Plenty of space, long distances between towns, very few people, warm to hot summer days and cold winter nights, brightest stars ever and, once a year, spectacular flowers. If that sounds enticing, it is time to visit the Northern Cape.
It is the country’s biggest province but has the lowest population. A number of national routes run through it, including the N14, stretching from Springbok to Upington, via Kakamas and ending in Gauteng.
1. Kgalagadi Transfrontier Park
One can reach most of the provincial tourist highlights, including the Kgalagadi Transfrontier Park, from these wonderfully maintained highways. The 37,000 km2 stretches across South Africa and Botswana, with plans to link the park to the nearby Augrabies National Park, the Ai-Ais Richtersveld Transfrontier Conservation Area, Namibia’s Sperrgebiet National Park, as well as the Namib Naukluft National Park – already one of the largest conservation areas in the world.
That will be really spectacular! A nature conservation area larger than most countries in the world.
Already, the Kgalagadi is known for its space – everything is far away from anything else – and you can feel peace descending on you as you gaze at the red sand dunes, the sparse vegetation, the occasional tree and dry riverbeds, the gemsbok and the black-maned lion.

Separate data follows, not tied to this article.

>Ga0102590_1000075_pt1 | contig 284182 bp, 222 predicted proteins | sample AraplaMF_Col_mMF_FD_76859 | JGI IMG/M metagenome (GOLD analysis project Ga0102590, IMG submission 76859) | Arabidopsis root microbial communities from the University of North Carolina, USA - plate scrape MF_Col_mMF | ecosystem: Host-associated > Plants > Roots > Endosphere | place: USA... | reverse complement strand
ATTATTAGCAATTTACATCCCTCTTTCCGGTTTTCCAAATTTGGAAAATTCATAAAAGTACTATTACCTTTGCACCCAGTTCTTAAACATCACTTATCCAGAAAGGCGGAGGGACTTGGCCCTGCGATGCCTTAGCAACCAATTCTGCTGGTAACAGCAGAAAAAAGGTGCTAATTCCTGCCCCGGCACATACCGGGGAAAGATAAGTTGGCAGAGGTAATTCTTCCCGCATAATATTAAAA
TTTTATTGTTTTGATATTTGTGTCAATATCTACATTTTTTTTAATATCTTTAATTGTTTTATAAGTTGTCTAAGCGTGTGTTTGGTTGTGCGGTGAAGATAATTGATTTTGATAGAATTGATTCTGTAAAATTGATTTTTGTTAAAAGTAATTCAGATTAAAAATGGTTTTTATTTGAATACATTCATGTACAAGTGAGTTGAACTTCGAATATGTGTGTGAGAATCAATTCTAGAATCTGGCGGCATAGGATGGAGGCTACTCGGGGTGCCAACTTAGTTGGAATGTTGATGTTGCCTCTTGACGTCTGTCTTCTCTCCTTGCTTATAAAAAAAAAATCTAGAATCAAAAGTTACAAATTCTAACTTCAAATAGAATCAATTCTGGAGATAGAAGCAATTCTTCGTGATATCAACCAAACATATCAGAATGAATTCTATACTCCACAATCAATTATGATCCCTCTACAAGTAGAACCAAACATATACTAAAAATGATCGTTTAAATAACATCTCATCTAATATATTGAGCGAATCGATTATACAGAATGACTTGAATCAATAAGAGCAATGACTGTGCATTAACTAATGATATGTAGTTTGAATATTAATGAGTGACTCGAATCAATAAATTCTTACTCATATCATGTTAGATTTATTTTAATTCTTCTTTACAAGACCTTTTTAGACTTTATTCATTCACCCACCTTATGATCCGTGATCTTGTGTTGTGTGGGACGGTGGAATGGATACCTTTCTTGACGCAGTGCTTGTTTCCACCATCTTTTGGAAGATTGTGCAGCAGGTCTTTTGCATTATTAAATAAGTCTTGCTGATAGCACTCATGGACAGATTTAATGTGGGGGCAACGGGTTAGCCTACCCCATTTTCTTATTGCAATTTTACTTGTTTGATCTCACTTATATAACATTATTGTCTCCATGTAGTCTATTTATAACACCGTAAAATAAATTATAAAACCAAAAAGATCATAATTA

2. Augrabies Falls
Nearby – in Northern Cape terms, that is – are the Augrabies Falls where the water thunders through a gorge, making you feel small and vulnerable. There are several buck species – from klipspringer to eland – as well as smaller predators such leopards and wildcats, and a rich offering of endemic and indigenous plants.Plus splendid accommodation.
3. Richtersveld Cultural and Botanical Landscape
Then there is the UNESCO World Heritage Site, the Richtersveld Cultural and Botanical Landscape, which borders on the Ai-Ais Park in Namibia, and encloses the world-famous Fish River Canyon.
The Richterveld’s best-known plants, among the thousands of other species, are the stem succulent (or halfmens) and the giant tree aloe. Plus, of course, antelope, wild cats and rare bird species. It is co-managed by the local Nama communities.
Namaqualand is known for its stunning display of wild flowers, somewhere between July and September, depending on the rain, which becomes a massive carpet of scent and colour stretching to the horizon.
The Northern Cape’s provincial capital, Kimberley, has a fascinating history dating back to the country’s early diamond days. And thus, it is home to the Big Hole, probably the biggest man-made one in the world, mined for its deep kimberlite pipes.
And then, of course, there is Sutherland, with its vast astronomical observatory. It’s probably too much to do in one trip, so come back again – and again.